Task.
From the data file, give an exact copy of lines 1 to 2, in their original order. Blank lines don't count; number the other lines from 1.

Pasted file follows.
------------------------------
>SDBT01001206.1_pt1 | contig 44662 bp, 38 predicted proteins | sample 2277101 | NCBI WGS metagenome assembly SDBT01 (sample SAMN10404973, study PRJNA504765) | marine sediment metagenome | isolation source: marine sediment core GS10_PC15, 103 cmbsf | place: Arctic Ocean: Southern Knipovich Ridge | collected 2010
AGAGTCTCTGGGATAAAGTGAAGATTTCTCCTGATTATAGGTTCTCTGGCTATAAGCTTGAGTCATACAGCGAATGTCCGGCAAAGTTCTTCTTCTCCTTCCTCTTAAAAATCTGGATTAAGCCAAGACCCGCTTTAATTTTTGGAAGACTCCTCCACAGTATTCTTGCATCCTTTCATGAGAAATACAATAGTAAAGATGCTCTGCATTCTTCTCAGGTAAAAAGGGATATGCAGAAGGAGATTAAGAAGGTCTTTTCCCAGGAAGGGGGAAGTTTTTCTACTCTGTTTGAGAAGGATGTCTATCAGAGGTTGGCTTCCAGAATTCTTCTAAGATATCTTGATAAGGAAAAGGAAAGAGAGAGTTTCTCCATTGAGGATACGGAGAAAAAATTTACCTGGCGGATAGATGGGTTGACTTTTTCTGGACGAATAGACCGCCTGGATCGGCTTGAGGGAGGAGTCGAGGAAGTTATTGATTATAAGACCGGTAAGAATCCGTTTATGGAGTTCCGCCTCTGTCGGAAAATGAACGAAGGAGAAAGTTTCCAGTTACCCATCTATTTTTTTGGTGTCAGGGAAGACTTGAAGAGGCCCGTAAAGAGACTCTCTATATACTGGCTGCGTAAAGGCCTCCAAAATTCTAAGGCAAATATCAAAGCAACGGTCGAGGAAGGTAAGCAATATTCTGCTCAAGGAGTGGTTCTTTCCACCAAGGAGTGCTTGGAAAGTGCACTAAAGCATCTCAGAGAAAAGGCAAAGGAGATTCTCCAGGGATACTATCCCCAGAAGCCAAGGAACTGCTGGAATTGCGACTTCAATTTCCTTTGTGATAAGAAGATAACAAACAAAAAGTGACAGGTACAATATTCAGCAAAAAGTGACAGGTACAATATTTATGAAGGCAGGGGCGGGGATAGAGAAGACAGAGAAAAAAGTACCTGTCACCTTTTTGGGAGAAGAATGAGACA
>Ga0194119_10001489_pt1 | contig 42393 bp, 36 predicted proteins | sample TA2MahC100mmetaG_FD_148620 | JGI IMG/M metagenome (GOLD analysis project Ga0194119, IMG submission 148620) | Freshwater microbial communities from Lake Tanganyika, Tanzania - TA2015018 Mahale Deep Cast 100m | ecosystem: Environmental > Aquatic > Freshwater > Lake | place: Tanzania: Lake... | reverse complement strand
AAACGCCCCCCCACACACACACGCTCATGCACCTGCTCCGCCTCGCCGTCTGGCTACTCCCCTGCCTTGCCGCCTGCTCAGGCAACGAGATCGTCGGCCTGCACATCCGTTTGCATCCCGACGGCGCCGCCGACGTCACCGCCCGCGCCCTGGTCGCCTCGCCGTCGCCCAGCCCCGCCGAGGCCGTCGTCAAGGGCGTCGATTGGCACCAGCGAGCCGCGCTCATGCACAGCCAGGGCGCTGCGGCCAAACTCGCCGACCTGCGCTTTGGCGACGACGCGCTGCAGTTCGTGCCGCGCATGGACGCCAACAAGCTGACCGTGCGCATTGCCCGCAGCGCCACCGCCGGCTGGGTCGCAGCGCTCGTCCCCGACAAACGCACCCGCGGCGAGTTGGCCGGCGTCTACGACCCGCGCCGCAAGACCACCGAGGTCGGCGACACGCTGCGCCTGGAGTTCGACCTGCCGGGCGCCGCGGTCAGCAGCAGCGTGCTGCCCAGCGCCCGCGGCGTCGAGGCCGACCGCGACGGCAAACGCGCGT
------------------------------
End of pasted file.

>SDBT01001206.1_pt1 | contig 44662 bp, 38 predicted proteins | sample 2277101 | NCBI WGS metagenome assembly SDBT01 (sample SAMN10404973, study PRJNA504765) | marine sediment metagenome | isolation source: marine sediment core GS10_PC15, 103 cmbsf | place: Arctic Ocean: Southern Knipovich Ridge | collected 2010
AGAGTCTCTGGGATAAAGTGAAGATTTCTCCTGATTATAGGTTCTCTGGCTATAAGCTTGAGTCATACAGCGAATGTCCGGCAAAGTTCTTCTTCTCCTTCCTCTTAAAAATCTGGATTAAGCCAAGACCCGCTTTAATTTTTGGAAGACTCCTCCACAGTATTCTTGCATCCTTTCATGAGAAATACAATAGTAAAGATGCTCTGCATTCTTCTCAGGTAAAAAGGGATATGCAGAAGGAGATTAAGAAGGTCTTTTCCCAGGAAGGGGGAAGTTTTTCTACTCTGTTTGAGAAGGATGTCTATCAGAGGTTGGCTTCCAGAATTCTTCTAAGATATCTTGATAAGGAAAAGGAAAGAGAGAGTTTCTCCATTGAGGATACGGAGAAAAAATTTACCTGGCGGATAGATGGGTTGACTTTTTCTGGACGAATAGACCGCCTGGATCGGCTTGAGGGAGGAGTCGAGGAAGTTATTGATTATAAGACCGGTAAGAATCCGTTTATGGAGTTCCGCCTCTGTCGGAAAATGAACGAAGGAGAAAGTTTCCAGTTACCCATCTATTTTTTTGGTGTCAGGGAAGACTTGAAGAGGCCCGTAAAGAGACTCTCTATATACTGGCTGCGTAAAGGCCTCCAAAATTCTAAGGCAAATATCAAAGCAACGGTCGAGGAAGGTAAGCAATATTCTGCTCAAGGAGTGGTTCTTTCCACCAAGGAGTGCTTGGAAAGTGCACTAAAGCATCTCAGAGAAAAGGCAAAGGAGATTCTCCAGGGATACTATCCCCAGAAGCCAAGGAACTGCTGGAATTGCGACTTCAATTTCCTTTGTGATAAGAAGATAACAAACAAAAAGTGACAGGTACAATATTCAGCAAAAAGTGACAGGTACAATATTTATGAAGGCAGGGGCGGGGATAGAGAAGACAGAGAAAAAAGTACCTGTCACCTTTTTGGGAGAAGAATGAGACA